Charles James Fox
Charles Fox left Eton for Oxford in 1764. He was entered at Hertford College, which, crushed down for a time by its wealthier neighbours in the struggle for academical existence, has in our own day been munificently re-endowed as a training-school of principles and ideas very different from those ordinarily associated with the name of its greatest son. Early in George III's reign the college flourished under the care of Dr Newcome, a good, wise, and learned divine, who afterwards became Primate of Ireland on the nomination of Lord Fitzwilliam. A poor foundation has attractions for none but rich scholars; and Dr Newcome's pupils were for the most part young men of family. The first Lord Malmesbury, who was in the same set as Charles Fox, though not in the same college, informs us that the lads, who ranked as gentlemen-commoners, enjoyed the privilege of living as they pleased, and were never called upon to attend either lectures, or hall, or chapel. 'The men,' says his Lordship, 'with whom I lived were very pleasant, but very idle, fellows. Our life was an imitation of high life in London. Luckily drinking was not the fashion; but what we did drink was claret, and we had our regular round of evening card-parties, to the great annoyance of our finances. It has often been a matter of surprise to me how so many of us made our way so well in the world, and so creditably.'
Among these pleasant fellows Charles Fox passed for the pleasantest; but idle he was not. He read as hard as any young Englishman, who does not look to university success for his livelihood or advancement, will ever read for reading's sake. He gave himself diligently to mathematics, which he liked 'vastly'. 'I believe they are useful', he writes, 'and I am sure they are entertaining, which is alone enough to recommend them to me.' Pursuing them with zest, at the age when they most rapidly and effectually fulfil their special function of bracing the reasoning faculties for future use, he got more profit from them than if he had been a senior wrangler.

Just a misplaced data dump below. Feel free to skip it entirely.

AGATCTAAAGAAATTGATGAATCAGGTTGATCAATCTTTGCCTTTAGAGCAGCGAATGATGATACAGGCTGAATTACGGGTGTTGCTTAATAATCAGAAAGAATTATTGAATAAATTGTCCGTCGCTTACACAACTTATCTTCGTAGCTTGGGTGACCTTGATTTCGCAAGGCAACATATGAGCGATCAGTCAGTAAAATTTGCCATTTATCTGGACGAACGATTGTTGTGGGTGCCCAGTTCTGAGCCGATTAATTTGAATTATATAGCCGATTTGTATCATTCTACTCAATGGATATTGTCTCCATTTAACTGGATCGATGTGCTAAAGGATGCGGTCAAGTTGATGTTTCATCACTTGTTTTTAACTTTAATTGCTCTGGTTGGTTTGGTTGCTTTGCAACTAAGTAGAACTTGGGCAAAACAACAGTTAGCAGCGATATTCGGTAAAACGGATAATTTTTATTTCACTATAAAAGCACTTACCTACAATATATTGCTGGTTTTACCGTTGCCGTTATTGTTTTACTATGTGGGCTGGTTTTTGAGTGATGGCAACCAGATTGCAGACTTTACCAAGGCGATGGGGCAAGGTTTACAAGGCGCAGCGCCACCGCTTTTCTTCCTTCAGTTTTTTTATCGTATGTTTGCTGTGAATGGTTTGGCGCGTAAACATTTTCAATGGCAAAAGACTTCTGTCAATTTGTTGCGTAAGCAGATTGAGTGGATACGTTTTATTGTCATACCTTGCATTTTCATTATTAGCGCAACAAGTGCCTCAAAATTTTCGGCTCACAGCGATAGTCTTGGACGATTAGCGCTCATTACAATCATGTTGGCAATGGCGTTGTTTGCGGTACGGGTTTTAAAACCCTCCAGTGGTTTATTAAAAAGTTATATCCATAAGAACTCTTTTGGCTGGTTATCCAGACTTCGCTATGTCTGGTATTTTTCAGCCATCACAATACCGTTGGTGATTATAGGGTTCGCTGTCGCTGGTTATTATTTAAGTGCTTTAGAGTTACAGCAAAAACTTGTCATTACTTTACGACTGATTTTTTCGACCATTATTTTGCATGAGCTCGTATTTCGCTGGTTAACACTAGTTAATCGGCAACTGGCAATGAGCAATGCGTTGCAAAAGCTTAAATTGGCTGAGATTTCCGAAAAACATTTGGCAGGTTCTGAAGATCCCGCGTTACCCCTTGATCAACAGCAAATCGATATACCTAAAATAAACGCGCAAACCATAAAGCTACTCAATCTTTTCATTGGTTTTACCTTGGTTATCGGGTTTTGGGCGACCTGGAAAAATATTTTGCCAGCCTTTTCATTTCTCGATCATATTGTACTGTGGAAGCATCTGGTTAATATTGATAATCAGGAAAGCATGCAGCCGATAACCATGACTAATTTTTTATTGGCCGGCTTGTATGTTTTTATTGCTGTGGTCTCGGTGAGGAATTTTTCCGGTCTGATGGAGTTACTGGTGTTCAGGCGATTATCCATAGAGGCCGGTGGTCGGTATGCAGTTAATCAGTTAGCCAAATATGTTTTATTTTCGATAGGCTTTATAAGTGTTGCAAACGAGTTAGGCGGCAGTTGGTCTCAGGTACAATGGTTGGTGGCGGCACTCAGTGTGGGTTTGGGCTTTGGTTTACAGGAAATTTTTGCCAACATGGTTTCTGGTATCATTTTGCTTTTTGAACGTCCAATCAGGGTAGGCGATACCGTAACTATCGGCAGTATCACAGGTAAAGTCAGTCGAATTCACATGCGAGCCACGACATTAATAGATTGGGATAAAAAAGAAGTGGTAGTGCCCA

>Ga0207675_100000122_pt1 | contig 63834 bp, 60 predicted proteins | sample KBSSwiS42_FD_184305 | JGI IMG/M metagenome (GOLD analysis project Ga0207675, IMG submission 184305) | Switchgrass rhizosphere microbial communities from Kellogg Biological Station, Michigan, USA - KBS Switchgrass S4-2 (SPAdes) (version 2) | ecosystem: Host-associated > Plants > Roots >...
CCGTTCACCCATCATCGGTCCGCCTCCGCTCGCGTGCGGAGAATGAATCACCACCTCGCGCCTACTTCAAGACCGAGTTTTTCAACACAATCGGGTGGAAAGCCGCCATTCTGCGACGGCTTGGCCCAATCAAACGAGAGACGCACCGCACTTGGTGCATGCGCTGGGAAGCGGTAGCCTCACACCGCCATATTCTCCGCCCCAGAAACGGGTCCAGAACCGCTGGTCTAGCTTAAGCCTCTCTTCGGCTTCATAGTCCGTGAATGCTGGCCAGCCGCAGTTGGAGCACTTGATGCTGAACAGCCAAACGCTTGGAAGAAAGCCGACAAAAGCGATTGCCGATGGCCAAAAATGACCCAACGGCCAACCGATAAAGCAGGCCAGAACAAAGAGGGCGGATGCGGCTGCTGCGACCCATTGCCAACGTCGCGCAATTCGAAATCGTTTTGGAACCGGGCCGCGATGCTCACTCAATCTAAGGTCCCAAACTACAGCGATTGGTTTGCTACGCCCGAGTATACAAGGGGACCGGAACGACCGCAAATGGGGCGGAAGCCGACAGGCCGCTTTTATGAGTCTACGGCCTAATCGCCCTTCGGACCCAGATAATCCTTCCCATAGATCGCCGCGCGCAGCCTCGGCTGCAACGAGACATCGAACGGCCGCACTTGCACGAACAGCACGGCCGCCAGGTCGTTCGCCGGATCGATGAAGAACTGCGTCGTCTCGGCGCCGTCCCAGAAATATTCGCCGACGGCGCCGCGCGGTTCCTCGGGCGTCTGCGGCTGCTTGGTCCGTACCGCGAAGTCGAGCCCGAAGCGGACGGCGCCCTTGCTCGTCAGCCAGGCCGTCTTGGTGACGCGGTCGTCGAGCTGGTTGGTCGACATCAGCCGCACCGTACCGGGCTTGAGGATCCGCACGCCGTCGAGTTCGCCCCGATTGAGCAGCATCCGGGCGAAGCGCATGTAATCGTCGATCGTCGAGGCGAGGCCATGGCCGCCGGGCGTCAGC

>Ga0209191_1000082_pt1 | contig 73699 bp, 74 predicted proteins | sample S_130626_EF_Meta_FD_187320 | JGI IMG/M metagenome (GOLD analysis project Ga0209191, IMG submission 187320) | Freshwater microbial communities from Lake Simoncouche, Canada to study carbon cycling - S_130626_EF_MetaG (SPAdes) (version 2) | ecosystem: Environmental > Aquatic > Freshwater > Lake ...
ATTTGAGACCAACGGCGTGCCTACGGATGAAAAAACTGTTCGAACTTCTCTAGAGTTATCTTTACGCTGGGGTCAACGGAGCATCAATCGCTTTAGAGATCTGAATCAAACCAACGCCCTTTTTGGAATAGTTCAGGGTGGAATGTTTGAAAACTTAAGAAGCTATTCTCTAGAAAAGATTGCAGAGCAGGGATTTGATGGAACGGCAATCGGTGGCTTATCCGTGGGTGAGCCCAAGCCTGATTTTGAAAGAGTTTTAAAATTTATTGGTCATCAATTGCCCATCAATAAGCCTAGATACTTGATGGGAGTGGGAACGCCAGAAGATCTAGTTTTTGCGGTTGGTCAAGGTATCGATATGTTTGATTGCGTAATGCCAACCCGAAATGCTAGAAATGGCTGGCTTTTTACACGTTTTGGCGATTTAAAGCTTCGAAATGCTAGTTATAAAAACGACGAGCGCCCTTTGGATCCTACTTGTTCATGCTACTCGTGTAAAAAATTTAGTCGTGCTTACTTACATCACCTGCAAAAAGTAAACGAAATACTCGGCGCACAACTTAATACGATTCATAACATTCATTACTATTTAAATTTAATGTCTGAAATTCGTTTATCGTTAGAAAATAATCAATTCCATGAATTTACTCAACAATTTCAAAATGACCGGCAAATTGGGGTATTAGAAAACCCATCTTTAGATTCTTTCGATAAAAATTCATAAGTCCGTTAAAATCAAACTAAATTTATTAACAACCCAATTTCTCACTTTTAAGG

I did not expect my life here could be so pleasant as I find it; but I really think, to a man who reads a great deal, there cannot be a more agreeable place [said Fox speaking of the University of Oxford]
He loved Oxford as dearly as did Shelley, and for the same reasons; and he quitted it almost as much against his will. By his own request he was permitted to spend a second year at college, where he resided continuously, both in and out of term, whenever his father could be induced to spare his company. He remained at Oxford during the long vacation of 1765, reading as if his bread depended on a fellowship, and was seldom to be seen outside his own rooms, except when standing at the bookseller's counter, deep in Ford or Massinger. He was one of those students who do not need the spur. 'Application like yours,' wrote Dr Newcome, 'requires some intermission; and you are the only person with whom I have ever had connexion, to whom I could say this.' Many years afterwards, when Charles Fox was Secretary of State, he took the precaution of carrying his old tutor's letter in his pocket-book, as a testimonial ready to be produced whenever he was rallied for laziness by his colleagues in the Cabinet.
Three more years of such a life would have fortified his character, and moulded his tastes; would have preserved him from untold evil, and quadrupled his influence as a statesman.